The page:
President Obama told more than 130 foreign leaders Tuesday that the U.S. "will never retreat from the world" even as he faces growing Republican criticism that he has weakened America's military and its standing on the world stage.
"We will bring justice to those who harm our citizens and our friends, and we will stand with our allies," Obama told the United Nations General Assembly in New York. "America stands ready to work with all who are willing to embrace a better future."
But Obama continued to resist calls from Israeli Prime Minister Benjamin Netanyahu and Republicans that he take a harder line against Iran for its efforts to develop nuclear capabilities. Instead, Obama repeated his earlier warning to Iran: that time is running out to resolve the issue diplomatically.
"Let me be clear: America wants to resolve this issue through diplomacy, and we believe that there is still time and space to do so," he said. "But that time is not unlimited."
Obama condemned the inflammatory anti-Muslim video that helped ignite violent protests across the Middle East, calling it "crude" and "disgusting" even as he defended freedom of speech laws even for such offensive expressions.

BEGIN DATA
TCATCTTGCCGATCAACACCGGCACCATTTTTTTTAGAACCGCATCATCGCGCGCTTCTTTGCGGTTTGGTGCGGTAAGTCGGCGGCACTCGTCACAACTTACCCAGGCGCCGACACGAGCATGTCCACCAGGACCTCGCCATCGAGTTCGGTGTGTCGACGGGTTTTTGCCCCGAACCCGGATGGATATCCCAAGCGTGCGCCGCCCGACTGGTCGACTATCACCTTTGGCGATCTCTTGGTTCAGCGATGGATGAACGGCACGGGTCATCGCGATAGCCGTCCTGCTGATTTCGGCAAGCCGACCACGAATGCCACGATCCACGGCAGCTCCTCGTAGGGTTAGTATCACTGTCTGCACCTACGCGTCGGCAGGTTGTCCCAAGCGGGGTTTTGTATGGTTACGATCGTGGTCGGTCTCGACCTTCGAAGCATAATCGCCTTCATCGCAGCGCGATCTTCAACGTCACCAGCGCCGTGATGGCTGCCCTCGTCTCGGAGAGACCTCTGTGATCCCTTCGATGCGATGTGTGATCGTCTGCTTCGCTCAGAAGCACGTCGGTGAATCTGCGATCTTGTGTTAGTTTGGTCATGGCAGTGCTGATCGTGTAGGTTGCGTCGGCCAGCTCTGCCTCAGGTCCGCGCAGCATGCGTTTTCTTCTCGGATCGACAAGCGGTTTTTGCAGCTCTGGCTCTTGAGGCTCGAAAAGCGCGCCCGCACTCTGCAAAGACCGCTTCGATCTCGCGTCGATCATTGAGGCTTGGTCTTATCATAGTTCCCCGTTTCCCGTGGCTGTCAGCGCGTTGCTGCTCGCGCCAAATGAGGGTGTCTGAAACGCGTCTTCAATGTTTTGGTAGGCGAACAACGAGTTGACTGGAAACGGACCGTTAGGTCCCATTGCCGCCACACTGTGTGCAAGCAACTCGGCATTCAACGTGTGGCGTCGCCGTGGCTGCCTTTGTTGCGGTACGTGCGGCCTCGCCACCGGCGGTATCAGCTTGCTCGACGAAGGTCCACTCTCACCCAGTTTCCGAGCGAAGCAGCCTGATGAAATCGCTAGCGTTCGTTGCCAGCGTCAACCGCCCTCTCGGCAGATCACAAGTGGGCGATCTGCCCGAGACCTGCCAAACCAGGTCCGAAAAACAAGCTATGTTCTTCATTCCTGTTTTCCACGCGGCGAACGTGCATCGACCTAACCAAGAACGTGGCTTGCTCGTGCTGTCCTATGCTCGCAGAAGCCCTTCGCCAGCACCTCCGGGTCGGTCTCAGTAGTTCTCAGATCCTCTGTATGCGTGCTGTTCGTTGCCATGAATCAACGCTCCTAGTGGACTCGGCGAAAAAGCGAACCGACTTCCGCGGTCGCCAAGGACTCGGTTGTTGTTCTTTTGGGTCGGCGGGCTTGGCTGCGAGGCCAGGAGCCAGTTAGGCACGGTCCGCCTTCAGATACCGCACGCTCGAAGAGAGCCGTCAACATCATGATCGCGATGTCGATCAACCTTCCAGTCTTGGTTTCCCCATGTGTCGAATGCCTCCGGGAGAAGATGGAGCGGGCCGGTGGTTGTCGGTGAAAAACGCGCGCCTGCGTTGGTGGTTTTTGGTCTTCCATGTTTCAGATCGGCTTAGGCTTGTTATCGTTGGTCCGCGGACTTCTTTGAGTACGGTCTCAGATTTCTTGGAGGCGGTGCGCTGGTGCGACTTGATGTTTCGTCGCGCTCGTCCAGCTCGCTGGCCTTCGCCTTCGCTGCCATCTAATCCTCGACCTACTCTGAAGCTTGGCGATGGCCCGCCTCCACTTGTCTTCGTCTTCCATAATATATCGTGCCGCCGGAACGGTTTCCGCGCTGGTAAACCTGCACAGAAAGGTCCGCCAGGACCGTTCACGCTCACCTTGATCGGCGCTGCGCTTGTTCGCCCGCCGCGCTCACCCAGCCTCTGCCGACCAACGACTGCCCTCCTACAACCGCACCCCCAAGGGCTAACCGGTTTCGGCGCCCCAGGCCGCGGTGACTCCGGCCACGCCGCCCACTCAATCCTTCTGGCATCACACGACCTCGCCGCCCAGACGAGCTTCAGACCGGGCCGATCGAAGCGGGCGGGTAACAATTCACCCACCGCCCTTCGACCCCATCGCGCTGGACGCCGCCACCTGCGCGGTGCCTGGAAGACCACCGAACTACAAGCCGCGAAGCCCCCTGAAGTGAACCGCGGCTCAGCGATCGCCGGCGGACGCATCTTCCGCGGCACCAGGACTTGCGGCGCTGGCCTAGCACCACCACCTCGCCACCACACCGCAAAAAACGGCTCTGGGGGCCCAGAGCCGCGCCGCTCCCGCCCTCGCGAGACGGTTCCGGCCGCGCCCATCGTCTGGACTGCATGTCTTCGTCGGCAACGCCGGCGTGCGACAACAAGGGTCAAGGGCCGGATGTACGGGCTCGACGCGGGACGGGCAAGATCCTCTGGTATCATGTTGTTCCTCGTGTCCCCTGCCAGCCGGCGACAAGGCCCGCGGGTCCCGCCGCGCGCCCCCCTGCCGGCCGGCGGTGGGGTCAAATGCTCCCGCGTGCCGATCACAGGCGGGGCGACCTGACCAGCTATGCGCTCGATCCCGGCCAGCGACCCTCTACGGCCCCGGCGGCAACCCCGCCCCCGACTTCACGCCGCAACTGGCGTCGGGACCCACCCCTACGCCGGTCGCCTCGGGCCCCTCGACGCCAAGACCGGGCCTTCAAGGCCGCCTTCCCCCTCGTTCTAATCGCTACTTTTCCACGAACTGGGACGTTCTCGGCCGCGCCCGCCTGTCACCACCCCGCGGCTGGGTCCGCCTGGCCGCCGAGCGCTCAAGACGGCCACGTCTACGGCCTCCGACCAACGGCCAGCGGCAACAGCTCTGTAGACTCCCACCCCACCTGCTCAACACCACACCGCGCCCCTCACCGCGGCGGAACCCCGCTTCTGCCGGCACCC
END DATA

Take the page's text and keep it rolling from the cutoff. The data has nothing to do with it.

"[A]s president of our country and commander in chief of our military, I accept that people are going to call me awful things every day, and I will always defend their right to do so," he said, drawing laughter and applause.
Obama urged the U.N. not to be deterred by the recent spate of violence in the Middle East, which left four Americans, including Ambassador Christopher Stevens, dead, and is now threatening to undermine the progress of the so-called Arab Spring.
"The turmoil of recent weeks reminds us that the path to democracy does not end with the casting of a ballot," he said. "In other words, true democracy -- real freedom -- is hard work."
Republicans have charged that the attacks in Libya and unrest in other parts of the Middle East and Northern Africa are evidence of Obama's failed leadership as commander in chief. And Republican presidential nominee Mitt Romney, appearing Tuesday at former President Bill Clinton's Global Initiative just a short distance from the United Nations, promised to take a much stronger stance against Iran and other threats to the U.S. if elected.
"Many Americans are troubled by the developments in the Middle East," Romney said. "Syria has witnessed the killing of tens of thousands of people. The president of Egypt is a member of the Muslim Brotherhood. Our ambassador to Libya was assassinated in a terrorist attack. And Iran is moving toward nuclear weapons capability. We feel that we are at the mercy of events, rather than shaping events."
Romney outlined plans to revamp America's foreign aid programs, proposing a policy based on free enterprise that rewards U.S. companies making investments in developing countries.
Obama, by contrast, avoided any discussion of specific policy proposals and instead remained focused on what he sees as the broad moral imperative for the U.N. to support burgeoning democracies.